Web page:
Who Wants To Be A Terrorist

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Who Wants To Be A Terrorist


Independent film-makers The Picture Tank are trying to change the landscape of the Australian film industry. After being denied even a single cent from the Australian film bodies to go toward their next controversial film , Who Wants To Be A Terrorist , they are turning to their audience to help fund the marketing and release of the film.

After the release of their 2007 film The Jammed, which was denied support and had to be privately financed, producer Andrea Buck and director Dee McLachlan of The Picture Tank reached critical and commercial success after the single screen the film started on at Nova grew to include 42 screens in total and broke box office records. It became the highest screen-earning average for an independent movie ever to go out in Australia, followed by Murial’s Wedding. It picked up three Inside Film awards and 7 AFI nominations. Elite critics, including David Strattan of David And Margaret fame considered it the best Australian film of the year.

Buck says, “Everyone kind of assumed we’d have our next film financed for sure. You don’t assume when you’re a high level film-maker [who has] won awards and [whose] last film was a major success critically and financially that nothing will be available to you.”

Despite the success of The Jammed, they are facing the same funding issue with their next release Who Wants To Be A Terrorist, a satirical comedy that examines our society’s obsession with reality television and merges it with our obsession with terrorism. “Reality TV is a pop culture addiction to the lowest denominator, yet people seem to be completely drawn to it. It seems to be getting more extreme in order to pull those audiences in and it’s an undiscerning consumption. So we put these two ideas together – our complete obsession with reality TV and our obsessive fear of terrorism,” explains Buck.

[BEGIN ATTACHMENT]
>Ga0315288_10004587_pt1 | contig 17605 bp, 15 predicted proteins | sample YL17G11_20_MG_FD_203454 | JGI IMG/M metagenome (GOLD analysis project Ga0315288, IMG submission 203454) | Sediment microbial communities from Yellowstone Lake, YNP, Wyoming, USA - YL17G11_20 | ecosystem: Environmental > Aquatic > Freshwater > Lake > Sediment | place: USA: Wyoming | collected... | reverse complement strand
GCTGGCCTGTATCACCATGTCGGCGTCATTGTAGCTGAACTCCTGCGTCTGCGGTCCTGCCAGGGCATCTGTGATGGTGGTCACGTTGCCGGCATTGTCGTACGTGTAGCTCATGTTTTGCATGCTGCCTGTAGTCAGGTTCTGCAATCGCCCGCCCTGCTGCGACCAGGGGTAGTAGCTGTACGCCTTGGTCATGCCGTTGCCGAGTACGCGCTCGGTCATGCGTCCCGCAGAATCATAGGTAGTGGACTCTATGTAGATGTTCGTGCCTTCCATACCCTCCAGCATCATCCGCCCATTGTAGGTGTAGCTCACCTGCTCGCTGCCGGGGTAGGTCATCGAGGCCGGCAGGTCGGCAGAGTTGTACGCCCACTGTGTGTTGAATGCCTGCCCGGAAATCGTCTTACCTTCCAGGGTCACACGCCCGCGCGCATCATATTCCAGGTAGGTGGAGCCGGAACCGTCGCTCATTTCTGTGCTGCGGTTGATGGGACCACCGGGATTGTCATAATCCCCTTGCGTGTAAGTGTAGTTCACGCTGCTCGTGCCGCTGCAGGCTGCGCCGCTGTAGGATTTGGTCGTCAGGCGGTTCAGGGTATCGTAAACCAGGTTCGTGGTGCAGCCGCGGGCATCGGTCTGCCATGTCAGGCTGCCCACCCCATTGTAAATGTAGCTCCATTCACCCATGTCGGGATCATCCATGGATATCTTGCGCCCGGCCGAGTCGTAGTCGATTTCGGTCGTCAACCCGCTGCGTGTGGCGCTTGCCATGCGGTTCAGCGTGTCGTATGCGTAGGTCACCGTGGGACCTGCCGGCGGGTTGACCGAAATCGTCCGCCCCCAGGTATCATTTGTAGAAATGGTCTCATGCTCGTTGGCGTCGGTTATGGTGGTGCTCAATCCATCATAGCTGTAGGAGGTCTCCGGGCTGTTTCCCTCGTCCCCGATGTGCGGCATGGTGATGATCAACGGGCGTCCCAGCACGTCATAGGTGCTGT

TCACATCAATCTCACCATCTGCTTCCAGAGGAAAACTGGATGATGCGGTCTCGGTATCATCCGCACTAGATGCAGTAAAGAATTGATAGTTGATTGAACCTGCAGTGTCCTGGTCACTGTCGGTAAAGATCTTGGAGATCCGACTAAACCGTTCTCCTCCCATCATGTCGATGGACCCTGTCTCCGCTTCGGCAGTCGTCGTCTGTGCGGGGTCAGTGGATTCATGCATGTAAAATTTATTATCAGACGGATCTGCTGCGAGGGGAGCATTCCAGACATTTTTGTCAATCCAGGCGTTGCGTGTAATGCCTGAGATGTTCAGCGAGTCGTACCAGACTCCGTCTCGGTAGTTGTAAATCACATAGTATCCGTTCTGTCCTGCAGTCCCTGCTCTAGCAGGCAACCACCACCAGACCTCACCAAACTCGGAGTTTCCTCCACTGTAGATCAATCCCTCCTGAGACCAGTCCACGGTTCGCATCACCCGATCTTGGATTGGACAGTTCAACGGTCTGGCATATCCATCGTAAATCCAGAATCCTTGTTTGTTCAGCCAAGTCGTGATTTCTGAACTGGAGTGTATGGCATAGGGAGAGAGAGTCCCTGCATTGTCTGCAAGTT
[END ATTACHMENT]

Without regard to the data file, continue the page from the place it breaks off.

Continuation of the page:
The film, which was shot over a mere eight days with only four cameras is ready for release but has been knocked back from various funding bodies with no explanation. “Is it that people are afraid of it and that the government will not finance a film called Who Wants To Be A Terrorist?” Buck questions. “Unfortunately there is no real way to know.” It certainly seems to be a touchy word in our current political climate. Their original Facebook page was pulled down within 24 hours, but now a rebuilt page with #errorist instead of terrorist has been in place for over three weeks.

The film is ready for release but without the support from the Australian film bodies, there is a massive obstruction in marketing it to the public. “There’s a road block somewhere in the system because Australian music is so ripe,” McLachlan says. “Television is doing well, but when it comes to feature films Australia is still suffering. What it’s demonstrating is that people who are distributing and selecting the projects are not on the button.

“The only thing sitting between us and getting this film into the world is money,” Buck adds, “and if you don’t ask you don’t get. So we’re giving it a go. It’s crazy that there are these bodies run by a few middle aged, fairly traditional people who get to determine what we see, so it’s really exciting that in this new digital age there are ways that you can get directly to audiences.”

The method in question is Pozible, Australia’s only crowd funding arts vehicle which lets supporters pool their money via the internet in order to support the efforts of creative projects and ideas. The Picture Tank have uploaded their cause on to the site and are hoping to eventually raise $200,000 to market the film.

To kick-start this online fundraiser, a launch party is being held at Revolt art space in Kensington this Friday June 10, featuring live music from Dead King’s Quartet, The Twoks, Shades Of Mary and Sarah Carnegie. There will also be screenings of clips from the movie, mingling with the cast and crew and an open audition ‘talent quest’ to be on Season Two of Who Wants To Be A Terrorist with the best audition winner receiving a prize of dinner for two at Claypots and their audition on the website.